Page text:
I first started following you on Twitter when I learned that you worked on the Pete Buttigieg campaign during the 2020 Presidential Election. What did you learn from working on a major campaign and from disability communities you interacted with during that time?
I touched on this a bit already, but my biggest takeaway is that our community exists in every nook, cranny, and district of this country. The Disabled experience crosses gender, sexual identity, socio-economic status, race, religion, age, and geography. You don’t have to look a certain way, act a certain way, or use a certain medical equipment to be Disabled. Hell! You don’t even have to self-identify. There’s no single way to “be Disabled”. But if you have a diagnosis, from Crohn’s to Cancer, from Dyslexia to Diabetes, you are part of a community that’s greater than the sum of its parts.
You are one of several well-known disabled people working in the Biden Administration. Do you feel any pressure or discomfort from being so visible and/or under scrutiny to ‘represent’ when it’s impossible to be all things to all people? How do you deal with that?
Honestly, I certainly feel that pressure on some days. My identity and my career are so inextricably linked – and that’s a good thing, overall! But it can make it difficult to set boundaries. I rely heavily on my family and closest friends to keep me tethered to the ground. You’re never going to be everything to everybody. Not giving myself occasional time to roll away and recharge implies that the Good Hard Work of advocacy can’t be done without me. And that’s simply not true. The work is going to be there after that bubble bath or that splurge dinner-out or that weekend with dear friends. I promise you that.
Life on a campaign trail and working in DC can be super stressful. What do you do to take care of yourself as someone with a very demanding job in public service?
My most valuable, non-negotiable self-care practice is carving out time to spend with family and friends, whether in-person or virtually. I promise you – there’s always going to be more work. It’s never going to feel like just the right time to step away for 30 minutes, or a few hours, or the weekend. But you have to make the time. Facetime your best friend while you make dinner. Watch an episode of TV with your sister and mom over Zoom. Take a short road trip with (vaccinated!) friends to visit a part of your state that you’ve never seen. Of course, the realities of COVID continue to limit our face-to-face engagement.
What is your advice for disabled people who see your career and want to get started in political participation or public service?
This might sound like backwards advice, but being a good public servant necessitates that you bring something to the table other than an indiscriminate interest in serving the public. Find what you’re passionate about! Maybe it’s climate change, access to arts in your community, accessible transit in your town, or preservation of a State Park. Maybe it’s linked to your Disabled identity, or maybe it’s simply informed by it. There’s no passion that’s too great or too small. Find others with similar passions, whether via social media or in your community. Once you find your “why,” the rest will follow. And yes! The “why” can evolve.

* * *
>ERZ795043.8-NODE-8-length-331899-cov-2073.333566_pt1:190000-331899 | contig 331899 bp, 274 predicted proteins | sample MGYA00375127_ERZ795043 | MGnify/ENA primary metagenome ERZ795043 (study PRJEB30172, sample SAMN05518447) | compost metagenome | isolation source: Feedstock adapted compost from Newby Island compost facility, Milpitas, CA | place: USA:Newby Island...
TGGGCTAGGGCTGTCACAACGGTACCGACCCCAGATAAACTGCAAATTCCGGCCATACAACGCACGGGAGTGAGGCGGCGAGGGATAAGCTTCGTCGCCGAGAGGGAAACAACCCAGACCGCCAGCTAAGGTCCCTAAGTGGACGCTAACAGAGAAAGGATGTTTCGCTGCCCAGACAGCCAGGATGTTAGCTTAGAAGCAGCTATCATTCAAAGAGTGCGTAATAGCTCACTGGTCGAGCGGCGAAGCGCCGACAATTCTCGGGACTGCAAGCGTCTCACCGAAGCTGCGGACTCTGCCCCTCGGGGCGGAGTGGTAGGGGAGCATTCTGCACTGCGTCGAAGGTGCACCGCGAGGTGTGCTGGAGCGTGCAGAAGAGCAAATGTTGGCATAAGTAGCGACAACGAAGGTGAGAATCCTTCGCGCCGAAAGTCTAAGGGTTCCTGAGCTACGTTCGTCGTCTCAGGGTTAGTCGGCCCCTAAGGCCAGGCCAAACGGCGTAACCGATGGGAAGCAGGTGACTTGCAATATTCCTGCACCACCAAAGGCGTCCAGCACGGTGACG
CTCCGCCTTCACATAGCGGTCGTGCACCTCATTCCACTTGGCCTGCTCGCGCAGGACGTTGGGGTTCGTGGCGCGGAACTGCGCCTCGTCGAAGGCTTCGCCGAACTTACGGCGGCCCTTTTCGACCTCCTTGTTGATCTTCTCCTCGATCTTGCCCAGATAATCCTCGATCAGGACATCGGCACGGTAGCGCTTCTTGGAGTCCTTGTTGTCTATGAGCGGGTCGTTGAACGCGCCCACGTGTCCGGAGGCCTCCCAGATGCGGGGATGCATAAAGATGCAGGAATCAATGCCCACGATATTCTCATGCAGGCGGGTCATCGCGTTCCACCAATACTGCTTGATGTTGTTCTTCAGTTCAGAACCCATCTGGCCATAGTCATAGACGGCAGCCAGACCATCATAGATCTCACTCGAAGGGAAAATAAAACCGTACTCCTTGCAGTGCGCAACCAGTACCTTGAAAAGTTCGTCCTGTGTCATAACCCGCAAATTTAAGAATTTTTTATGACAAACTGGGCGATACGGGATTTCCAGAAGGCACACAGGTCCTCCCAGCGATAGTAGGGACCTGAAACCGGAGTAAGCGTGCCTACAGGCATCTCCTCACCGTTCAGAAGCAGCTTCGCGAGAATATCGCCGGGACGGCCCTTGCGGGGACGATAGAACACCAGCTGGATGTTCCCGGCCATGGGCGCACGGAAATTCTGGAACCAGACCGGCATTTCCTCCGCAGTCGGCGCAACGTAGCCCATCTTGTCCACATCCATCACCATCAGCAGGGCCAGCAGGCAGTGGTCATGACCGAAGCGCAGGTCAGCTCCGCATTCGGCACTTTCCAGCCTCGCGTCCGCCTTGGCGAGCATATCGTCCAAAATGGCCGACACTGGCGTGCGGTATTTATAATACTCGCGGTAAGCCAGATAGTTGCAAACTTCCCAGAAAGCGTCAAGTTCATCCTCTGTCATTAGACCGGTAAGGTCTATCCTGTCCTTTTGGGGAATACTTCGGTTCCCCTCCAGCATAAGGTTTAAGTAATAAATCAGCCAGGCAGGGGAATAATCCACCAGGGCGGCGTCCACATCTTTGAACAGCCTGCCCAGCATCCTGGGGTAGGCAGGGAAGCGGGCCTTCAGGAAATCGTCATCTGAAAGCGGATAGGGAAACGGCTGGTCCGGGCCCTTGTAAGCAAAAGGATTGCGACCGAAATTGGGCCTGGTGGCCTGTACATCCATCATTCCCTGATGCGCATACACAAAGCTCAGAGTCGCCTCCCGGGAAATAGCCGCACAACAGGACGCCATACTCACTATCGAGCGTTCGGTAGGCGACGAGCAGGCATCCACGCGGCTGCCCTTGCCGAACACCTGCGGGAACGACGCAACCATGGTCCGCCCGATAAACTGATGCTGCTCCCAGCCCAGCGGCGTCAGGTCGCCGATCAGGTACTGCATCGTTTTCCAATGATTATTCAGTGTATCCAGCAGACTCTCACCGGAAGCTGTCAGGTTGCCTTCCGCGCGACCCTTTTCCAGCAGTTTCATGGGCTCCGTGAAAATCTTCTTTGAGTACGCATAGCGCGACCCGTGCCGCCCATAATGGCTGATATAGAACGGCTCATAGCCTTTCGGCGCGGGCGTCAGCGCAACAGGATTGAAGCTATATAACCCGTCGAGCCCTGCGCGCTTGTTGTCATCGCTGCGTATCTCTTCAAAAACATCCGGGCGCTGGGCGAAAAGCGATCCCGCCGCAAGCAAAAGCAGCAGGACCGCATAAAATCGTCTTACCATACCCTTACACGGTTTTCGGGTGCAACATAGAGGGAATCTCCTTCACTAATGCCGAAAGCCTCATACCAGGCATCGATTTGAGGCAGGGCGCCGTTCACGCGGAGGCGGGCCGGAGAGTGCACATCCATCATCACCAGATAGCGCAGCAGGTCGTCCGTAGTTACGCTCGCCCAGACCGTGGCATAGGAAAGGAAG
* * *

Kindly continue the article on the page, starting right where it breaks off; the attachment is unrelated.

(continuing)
Emily Voorde was born in South Bend, Indiana. In utero, Emily was diagnosed with Osteogenesis Imperfecta. Since the age of 3, she’s been using a wheelchair to navigate our (albeit often inaccessible) world!
Emily graduated from the University of Notre Dame in 2015 with a degree in political science and minors in constitutional studies and business economics. At Notre Dame, Emily was an independent researcher with the Keough Dublin Summer program, an intern in the office of Mayor Pete Buttigieg, and an intern in Senator Joe Donnelly’s Washington DC office. As an independent researcher, Emily explored barriers to ratification of the UN CRPD in Ireland and in the United States. Following graduation from Notre Dame, Emily participated in a two-year alternative certification program blending full-time teaching in an under-resourced school with Masters of Education graduate coursework at the University of Notre Dame. Emily taught in a second grade self-contained classroom in Pascagoula, Mississippi. In 2017, Emily began a Masters of Public Policy in Education at Vanderbilt University’s Peabody College. While in Nashville, Emily worked full time at Instruction Partners, an education non-profit committed to ensuring high-quality, equitable instruction for students in marginalized communities. Upon her graduation from Vanderbilt in May 2019, Emily joined Mayor Pete Buttigieg’s Presidential Campaign, Pete for America, as a Travel Manager. Her role quickly evolved as Chasten Buttigieg, Mayor Pete’s husband, built out his own traveling road team. Emily spent the remainder of the campaign in direct support of Chasten as his Body Woman and Trip Director. In August 2020, Emily joined the University of Notre Dame’s Sara Bea Accessibility Services Team as their Assistant Director for Education and Outreach, supporting students with disabilities through the COVID-19 pandemic.
In May 2021, Emily was appointed to a role in the White House Office of Public Engagement as an Assistant Director and the Administration’s liaison to disabled Americans.